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Which of the following results in a negative value of a? A: int a = -1; a = a >>> 8; B: byte a = -1; a = (byte)(a >>> 5); C: int a = -1; a = a >> 5; D: int a = -1; a = a >>> 32

The answer is supposed to be A, B and D. I don't see this at all. I would think the only negative one would B. I believe that A, C and D are incorrect because any time an int is unsigend-right-shifted, a positive number results. In the case of B above though things are sort of different. As I recall when a non-int is acted on by any shift operation, it is first cast to an int and then the shifting is performed. This converts the byte of -1 (11111111) into the int form of -1 (11111111111111111111111111111111). This is unsigned-right-shifted by 5, which results in some positive number (00000111111111111111111111111111). Which is then cast back into the form of a byte which leaves us with -1 again (11111111 that is). Am I right here?

I wrote the following program: public class Test{ public static void main(String[] args){ int A = -1; A = A >>> 8;

byte B = -1; B = (byte)(B >>> 5);

int C = -1; C = C >> 5;

int D = -1; D = D >>> 32;

System.out.println("A = " + A); System.out.println("B = " + B); System.out.println("C = " + C); System.out.println("D = " + D); } } And got these results: A = 16777215 B = -1 C = -1 D = -1

Honestly, this makes no sense to me. I would think that C is the only right answer, since >>> is the unsigned right shift (it fills the bits to the left with 0) and >> fills the left with whatever the sign bit is. In Two's Complement, negative numbers have a 1 as their Most Significant Bit. Since each of these start as negative (with MSB of 1), only choice C should stay negative, since it will be the only one left with a MSB of 1 (because A, C, D fill with 0). Can someone please explain this? I'm thoroughly confused.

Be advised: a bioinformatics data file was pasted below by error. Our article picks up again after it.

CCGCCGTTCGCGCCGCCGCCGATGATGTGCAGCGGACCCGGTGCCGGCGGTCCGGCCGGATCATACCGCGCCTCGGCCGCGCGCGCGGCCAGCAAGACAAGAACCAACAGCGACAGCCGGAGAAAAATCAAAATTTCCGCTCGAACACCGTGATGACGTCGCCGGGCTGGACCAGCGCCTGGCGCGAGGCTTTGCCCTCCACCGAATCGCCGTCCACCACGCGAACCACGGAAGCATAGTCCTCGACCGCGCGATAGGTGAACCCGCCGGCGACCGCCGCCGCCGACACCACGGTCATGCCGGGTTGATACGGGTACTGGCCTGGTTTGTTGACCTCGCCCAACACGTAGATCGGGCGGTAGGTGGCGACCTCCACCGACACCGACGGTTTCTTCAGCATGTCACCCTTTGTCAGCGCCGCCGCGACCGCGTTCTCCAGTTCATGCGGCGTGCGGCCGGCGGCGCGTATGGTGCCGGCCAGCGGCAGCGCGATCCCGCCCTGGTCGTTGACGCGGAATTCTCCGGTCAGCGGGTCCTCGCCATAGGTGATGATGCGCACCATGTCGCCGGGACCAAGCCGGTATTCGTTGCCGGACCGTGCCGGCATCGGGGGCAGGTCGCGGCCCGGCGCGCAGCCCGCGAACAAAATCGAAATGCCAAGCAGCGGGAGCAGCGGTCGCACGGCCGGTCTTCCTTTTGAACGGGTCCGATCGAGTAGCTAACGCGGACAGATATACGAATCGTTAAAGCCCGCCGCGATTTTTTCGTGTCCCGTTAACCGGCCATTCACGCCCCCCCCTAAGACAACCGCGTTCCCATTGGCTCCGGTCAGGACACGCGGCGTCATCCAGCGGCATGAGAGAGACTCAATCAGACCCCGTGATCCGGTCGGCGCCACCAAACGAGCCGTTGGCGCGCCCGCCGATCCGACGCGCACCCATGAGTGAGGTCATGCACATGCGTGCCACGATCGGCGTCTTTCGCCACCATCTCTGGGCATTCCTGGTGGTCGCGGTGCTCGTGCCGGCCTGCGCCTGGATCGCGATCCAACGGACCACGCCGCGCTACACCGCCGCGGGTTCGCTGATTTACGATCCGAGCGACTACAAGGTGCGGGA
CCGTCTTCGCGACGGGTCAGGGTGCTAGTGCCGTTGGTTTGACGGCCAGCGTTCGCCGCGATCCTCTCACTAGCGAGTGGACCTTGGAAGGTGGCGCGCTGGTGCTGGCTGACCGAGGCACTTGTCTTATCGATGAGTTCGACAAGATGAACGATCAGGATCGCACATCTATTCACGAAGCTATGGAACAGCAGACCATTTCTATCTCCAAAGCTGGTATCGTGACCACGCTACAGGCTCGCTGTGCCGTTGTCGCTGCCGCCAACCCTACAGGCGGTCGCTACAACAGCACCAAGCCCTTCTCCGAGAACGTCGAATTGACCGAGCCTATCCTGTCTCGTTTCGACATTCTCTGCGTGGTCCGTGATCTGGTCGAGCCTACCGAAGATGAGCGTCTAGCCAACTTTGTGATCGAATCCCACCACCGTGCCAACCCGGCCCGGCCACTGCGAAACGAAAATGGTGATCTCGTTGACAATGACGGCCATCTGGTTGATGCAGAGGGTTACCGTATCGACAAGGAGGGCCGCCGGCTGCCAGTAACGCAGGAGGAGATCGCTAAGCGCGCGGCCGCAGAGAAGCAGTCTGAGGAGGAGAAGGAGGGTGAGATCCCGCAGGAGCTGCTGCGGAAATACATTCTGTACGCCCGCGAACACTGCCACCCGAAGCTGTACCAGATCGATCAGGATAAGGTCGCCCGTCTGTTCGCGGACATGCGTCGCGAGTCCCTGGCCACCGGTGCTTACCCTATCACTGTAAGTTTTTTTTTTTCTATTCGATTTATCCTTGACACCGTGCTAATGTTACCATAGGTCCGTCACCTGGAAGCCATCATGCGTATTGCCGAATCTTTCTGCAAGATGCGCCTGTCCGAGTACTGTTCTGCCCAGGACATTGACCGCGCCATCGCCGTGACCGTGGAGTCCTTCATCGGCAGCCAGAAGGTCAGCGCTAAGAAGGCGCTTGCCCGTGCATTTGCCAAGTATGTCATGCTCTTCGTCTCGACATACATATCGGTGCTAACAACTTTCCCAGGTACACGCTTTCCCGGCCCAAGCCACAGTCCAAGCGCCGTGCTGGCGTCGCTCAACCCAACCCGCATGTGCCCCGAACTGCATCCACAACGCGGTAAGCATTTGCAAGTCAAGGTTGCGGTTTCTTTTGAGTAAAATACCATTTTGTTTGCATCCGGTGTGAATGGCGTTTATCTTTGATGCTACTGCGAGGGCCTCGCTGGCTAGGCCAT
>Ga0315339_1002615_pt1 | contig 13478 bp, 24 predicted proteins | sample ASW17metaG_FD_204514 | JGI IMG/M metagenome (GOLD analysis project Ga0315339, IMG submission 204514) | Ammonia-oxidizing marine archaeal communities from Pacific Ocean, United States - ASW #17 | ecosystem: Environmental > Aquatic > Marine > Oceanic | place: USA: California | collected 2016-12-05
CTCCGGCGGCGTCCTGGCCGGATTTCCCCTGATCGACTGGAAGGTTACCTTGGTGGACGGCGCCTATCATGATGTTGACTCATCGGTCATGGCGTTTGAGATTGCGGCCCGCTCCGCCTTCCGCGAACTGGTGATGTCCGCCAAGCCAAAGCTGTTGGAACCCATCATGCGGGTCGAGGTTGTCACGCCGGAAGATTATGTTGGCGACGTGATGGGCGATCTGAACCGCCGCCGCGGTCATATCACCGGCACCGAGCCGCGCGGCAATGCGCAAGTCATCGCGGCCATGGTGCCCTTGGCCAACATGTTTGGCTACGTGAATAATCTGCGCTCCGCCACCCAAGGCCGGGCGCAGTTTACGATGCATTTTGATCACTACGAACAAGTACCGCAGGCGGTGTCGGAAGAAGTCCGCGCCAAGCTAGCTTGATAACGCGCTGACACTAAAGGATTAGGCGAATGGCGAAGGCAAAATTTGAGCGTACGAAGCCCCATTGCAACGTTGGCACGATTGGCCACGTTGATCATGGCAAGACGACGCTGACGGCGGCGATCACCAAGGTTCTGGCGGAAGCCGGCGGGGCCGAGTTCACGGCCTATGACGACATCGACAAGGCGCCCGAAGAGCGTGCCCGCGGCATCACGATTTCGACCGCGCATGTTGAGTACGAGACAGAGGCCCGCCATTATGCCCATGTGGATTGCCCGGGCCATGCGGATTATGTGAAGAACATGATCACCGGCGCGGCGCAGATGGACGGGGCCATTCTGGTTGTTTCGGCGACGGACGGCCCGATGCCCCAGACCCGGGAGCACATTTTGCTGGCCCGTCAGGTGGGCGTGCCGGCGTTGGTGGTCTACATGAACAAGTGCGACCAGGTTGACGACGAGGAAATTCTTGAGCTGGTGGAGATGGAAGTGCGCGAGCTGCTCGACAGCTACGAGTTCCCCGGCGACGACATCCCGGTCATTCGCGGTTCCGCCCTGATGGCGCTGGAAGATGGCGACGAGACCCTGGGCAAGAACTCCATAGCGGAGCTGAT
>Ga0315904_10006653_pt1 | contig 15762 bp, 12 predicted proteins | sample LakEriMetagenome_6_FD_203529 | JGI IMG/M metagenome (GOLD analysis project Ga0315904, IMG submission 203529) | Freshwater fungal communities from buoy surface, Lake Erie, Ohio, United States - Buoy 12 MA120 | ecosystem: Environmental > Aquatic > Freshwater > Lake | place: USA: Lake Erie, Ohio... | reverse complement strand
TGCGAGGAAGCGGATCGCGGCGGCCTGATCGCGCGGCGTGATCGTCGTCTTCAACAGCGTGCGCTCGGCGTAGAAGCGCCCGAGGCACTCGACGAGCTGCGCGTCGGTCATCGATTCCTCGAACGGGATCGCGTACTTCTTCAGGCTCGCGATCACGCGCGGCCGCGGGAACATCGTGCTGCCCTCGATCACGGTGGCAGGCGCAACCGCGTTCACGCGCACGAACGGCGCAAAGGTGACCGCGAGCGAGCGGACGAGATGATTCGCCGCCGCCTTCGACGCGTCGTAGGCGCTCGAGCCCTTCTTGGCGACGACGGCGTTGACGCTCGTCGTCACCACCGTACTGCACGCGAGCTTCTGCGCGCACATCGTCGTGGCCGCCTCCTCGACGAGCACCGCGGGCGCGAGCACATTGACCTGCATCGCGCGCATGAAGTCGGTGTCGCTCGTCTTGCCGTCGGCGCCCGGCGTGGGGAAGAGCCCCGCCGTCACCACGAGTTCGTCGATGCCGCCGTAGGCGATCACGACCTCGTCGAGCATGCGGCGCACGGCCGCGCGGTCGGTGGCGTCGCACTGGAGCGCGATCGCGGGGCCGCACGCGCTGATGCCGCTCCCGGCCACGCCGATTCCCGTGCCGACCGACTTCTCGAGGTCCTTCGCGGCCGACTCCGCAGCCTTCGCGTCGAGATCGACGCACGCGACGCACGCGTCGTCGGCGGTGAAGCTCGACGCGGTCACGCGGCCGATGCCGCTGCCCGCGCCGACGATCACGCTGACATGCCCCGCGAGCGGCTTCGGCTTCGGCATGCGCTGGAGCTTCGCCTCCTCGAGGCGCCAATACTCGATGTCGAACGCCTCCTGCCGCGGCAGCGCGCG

Just taking a quick look without getting out my pencil and paper... B *could* be correct since you're doing a cast after the shift and just grabbing the rightmost 8 bits - the 8th bit might be a 1 C is using the signed shift operator - so the sign bit will be replicated D - The right hand shift operator can only be, in practice, from 0-31 for ints and from 0-63 for longs. Think about it like using the remainder operator - in this case the right operand (32) becomes 0, so no shifting occurs! good luck in your studies!

Spot false dilemmas now, ask me how!
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The signed bit is the left most bit so >>> changes a 1 to 0 but not from 0 to 1, the >> keeps the sign bit so if it was 1 all bit shifted will be 1's and 0 with 0's, hopefully the bold has worked below

Which of the following results in a negative value of a? A: int a = -1; a = a >>> 8; B: byte a = -1; a = (byte)(a >>> 5); C: int a = -1; a = a >> 5; D: int a = -1; a = a >>> 32

A is: 11111111 11111111 11111111 11111111 >>> 8 gives you 00000000 11111111 11111111 11111111 this results in a big poistive int number. B is: converts the byte to an int then does the shifting, then casts back to a byte so bits look like this: byte 11111111 promoted to 11111111 11111111 11111111 11111111 then shift to get 00000111 11111111 11111111 11111111 but we convert back to get the last 8 bits on the right hand side which is 11111111 byte -1 C is: 11111111 11111111 11111111 11111111 then shift with which ever the left most bit was which is 1 to get the same result D is: 11111111 11111111 11111111 11111111 by 32 bits, I needed the pencil first time round, but then i noticed that it can only shift 31 times to give you +1 but 32 times is shifting 0 times so hence the same result of -1. I normally find it easier writing out the bits first then trace out what will happen to the bits. I hope this helps guys Davy [ February 18, 2004: Message edited by: Davy Kelly ]